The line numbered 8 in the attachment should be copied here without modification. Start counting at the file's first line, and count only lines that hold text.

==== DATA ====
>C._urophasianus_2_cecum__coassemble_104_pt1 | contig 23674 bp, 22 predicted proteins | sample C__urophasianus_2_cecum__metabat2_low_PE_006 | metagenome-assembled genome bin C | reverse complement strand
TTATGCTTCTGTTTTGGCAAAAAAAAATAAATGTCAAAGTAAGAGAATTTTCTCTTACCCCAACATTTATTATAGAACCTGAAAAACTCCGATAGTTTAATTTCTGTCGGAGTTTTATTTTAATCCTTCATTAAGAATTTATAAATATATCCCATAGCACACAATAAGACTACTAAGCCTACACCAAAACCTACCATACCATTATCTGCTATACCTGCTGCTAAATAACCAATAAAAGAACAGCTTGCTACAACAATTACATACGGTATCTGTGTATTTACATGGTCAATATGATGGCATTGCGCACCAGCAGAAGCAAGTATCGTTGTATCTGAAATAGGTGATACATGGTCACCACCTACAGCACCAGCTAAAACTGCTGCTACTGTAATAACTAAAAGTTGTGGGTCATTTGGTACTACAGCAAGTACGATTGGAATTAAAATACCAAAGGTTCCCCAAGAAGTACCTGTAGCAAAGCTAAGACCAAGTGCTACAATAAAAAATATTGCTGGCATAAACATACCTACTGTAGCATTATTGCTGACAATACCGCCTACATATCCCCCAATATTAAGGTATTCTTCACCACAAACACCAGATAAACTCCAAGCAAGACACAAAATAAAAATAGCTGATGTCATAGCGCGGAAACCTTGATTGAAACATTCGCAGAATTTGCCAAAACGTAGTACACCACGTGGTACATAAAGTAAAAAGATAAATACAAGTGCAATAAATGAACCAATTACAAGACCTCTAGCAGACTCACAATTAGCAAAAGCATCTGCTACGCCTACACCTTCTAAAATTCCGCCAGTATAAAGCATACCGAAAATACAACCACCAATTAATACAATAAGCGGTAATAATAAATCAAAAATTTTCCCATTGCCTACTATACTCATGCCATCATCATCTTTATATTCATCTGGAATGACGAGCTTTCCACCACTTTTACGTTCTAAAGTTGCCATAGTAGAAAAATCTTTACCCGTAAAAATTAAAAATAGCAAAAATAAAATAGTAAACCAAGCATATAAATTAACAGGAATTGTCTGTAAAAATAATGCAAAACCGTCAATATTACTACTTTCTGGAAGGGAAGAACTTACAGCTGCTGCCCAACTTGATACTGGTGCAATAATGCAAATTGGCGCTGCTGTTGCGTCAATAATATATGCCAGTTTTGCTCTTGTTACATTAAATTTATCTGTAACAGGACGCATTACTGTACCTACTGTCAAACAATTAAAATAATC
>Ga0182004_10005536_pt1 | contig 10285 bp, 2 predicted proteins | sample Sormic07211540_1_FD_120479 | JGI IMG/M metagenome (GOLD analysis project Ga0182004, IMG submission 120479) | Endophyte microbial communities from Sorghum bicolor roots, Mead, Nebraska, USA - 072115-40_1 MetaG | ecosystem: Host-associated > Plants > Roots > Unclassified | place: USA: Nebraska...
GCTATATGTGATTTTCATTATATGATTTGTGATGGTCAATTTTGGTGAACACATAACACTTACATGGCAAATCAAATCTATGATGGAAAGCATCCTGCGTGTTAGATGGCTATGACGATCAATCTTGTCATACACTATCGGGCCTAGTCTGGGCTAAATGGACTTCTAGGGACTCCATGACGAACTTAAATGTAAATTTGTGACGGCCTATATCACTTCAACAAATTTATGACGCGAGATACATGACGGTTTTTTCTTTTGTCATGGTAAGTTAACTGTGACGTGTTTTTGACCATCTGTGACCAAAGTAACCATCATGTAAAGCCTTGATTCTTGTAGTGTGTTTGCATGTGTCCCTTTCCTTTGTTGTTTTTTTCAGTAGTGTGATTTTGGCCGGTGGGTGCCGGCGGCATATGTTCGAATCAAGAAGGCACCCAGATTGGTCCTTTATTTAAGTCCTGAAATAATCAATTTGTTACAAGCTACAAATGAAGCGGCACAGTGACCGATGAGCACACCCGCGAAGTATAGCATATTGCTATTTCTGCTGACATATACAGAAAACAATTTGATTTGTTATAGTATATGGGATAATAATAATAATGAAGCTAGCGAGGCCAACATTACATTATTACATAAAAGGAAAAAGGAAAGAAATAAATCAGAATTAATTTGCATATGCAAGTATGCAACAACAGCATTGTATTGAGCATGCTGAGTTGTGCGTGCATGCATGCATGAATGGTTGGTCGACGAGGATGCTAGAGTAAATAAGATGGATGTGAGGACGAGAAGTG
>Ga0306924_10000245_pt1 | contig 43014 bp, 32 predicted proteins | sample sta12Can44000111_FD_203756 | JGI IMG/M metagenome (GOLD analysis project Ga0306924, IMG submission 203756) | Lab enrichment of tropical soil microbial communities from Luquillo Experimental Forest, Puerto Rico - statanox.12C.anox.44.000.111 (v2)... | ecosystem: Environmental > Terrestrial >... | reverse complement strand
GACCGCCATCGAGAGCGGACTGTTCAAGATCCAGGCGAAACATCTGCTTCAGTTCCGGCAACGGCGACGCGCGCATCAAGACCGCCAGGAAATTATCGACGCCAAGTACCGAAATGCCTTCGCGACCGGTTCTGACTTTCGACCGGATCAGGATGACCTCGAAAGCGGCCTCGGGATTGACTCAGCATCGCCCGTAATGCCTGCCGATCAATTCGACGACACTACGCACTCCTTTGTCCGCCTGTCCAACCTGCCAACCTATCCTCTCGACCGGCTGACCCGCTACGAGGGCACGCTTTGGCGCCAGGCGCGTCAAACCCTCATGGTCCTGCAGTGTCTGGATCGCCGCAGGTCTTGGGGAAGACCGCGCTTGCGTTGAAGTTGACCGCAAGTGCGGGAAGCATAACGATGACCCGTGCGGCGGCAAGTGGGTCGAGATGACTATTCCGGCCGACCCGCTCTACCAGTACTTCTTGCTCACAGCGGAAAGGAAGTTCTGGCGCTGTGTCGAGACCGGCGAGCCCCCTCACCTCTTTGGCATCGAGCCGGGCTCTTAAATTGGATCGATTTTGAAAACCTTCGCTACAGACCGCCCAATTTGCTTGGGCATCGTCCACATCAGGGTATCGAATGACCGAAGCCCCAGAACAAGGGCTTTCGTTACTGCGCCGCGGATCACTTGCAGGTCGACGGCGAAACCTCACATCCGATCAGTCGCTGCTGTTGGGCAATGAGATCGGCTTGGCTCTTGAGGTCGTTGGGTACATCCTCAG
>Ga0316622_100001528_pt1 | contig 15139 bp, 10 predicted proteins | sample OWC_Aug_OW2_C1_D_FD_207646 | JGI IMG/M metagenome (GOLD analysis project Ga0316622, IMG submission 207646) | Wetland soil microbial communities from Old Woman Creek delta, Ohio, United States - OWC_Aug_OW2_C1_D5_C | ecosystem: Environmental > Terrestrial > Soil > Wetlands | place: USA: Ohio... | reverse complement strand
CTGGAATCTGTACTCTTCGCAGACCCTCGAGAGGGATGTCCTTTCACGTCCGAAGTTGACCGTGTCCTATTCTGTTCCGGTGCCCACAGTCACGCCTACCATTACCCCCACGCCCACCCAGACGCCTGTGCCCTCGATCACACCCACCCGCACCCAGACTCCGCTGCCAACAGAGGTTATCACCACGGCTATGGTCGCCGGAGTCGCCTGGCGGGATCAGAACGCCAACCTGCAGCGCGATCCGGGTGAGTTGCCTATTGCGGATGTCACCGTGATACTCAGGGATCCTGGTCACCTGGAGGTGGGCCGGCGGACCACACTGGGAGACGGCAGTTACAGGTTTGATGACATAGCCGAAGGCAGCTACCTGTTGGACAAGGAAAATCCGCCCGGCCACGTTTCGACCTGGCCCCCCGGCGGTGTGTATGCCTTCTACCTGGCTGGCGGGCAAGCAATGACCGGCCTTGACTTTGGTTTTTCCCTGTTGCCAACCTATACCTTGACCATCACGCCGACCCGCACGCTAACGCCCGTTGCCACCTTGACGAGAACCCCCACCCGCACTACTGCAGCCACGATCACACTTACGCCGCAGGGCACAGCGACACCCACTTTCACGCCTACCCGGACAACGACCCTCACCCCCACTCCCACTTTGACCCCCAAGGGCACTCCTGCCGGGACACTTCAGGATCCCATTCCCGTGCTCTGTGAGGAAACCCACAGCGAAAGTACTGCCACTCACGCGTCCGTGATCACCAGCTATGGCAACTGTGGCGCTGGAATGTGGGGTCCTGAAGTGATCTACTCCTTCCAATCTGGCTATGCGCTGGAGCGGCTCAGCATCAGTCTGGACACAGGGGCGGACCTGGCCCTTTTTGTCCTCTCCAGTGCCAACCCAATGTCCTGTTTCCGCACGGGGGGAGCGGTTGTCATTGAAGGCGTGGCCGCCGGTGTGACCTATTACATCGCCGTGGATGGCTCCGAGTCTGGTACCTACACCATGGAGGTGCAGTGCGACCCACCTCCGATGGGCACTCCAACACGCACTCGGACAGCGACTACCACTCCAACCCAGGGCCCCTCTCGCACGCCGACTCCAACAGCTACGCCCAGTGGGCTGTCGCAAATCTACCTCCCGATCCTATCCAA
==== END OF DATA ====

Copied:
CTGGAATCTGTACTCTTCGCAGACCCTCGAGAGGGATGTCCTTTCACGTCCGAAGTTGACCGTGTCCTATTCTGTTCCGGTGCCCACAGTCACGCCTACCATTACCCCCACGCCCACCCAGACGCCTGTGCCCTCGATCACACCCACCCGCACCCAGACTCCGCTGCCAACAGAGGTTATCACCACGGCTATGGTCGCCGGAGTCGCCTGGCGGGATCAGAACGCCAACCTGCAGCGCGATCCGGGTGAGTTGCCTATTGCGGATGTCACCGTGATACTCAGGGATCCTGGTCACCTGGAGGTGGGCCGGCGGACCACACTGGGAGACGGCAGTTACAGGTTTGATGACATAGCCGAAGGCAGCTACCTGTTGGACAAGGAAAATCCGCCCGGCCACGTTTCGACCTGGCCCCCCGGCGGTGTGTATGCCTTCTACCTGGCTGGCGGGCAAGCAATGACCGGCCTTGACTTTGGTTTTTCCCTGTTGCCAACCTATACCTTGACCATCACGCCGACCCGCACGCTAACGCCCGTTGCCACCTTGACGAGAACCCCCACCCGCACTACTGCAGCCACGATCACACTTACGCCGCAGGGCACAGCGACACCCACTTTCACGCCTACCCGGACAACGACCCTCACCCCCACTCCCACTTTGACCCCCAAGGGCACTCCTGCCGGGACACTTCAGGATCCCATTCCCGTGCTCTGTGAGGAAACCCACAGCGAAAGTACTGCCACTCACGCGTCCGTGATCACCAGCTATGGCAACTGTGGCGCTGGAATGTGGGGTCCTGAAGTGATCTACTCCTTCCAATCTGGCTATGCGCTGGAGCGGCTCAGCATCAGTCTGGACACAGGGGCGGACCTGGCCCTTTTTGTCCTCTCCAGTGCCAACCCAATGTCCTGTTTCCGCACGGGGGGAGCGGTTGTCATTGAAGGCGTGGCCGCCGGTGTGACCTATTACATCGCCGTGGATGGCTCCGAGTCTGGTACCTACACCATGGAGGTGCAGTGCGACCCACCTCCGATGGGCACTCCAACACGCACTCGGACAGCGACTACCACTCCAACCCAGGGCCCCTCTCGCACGCCGACTCCAACAGCTACGCCCAGTGGGCTGTCGCAAATCTACCTCCCGATCCTATCCAA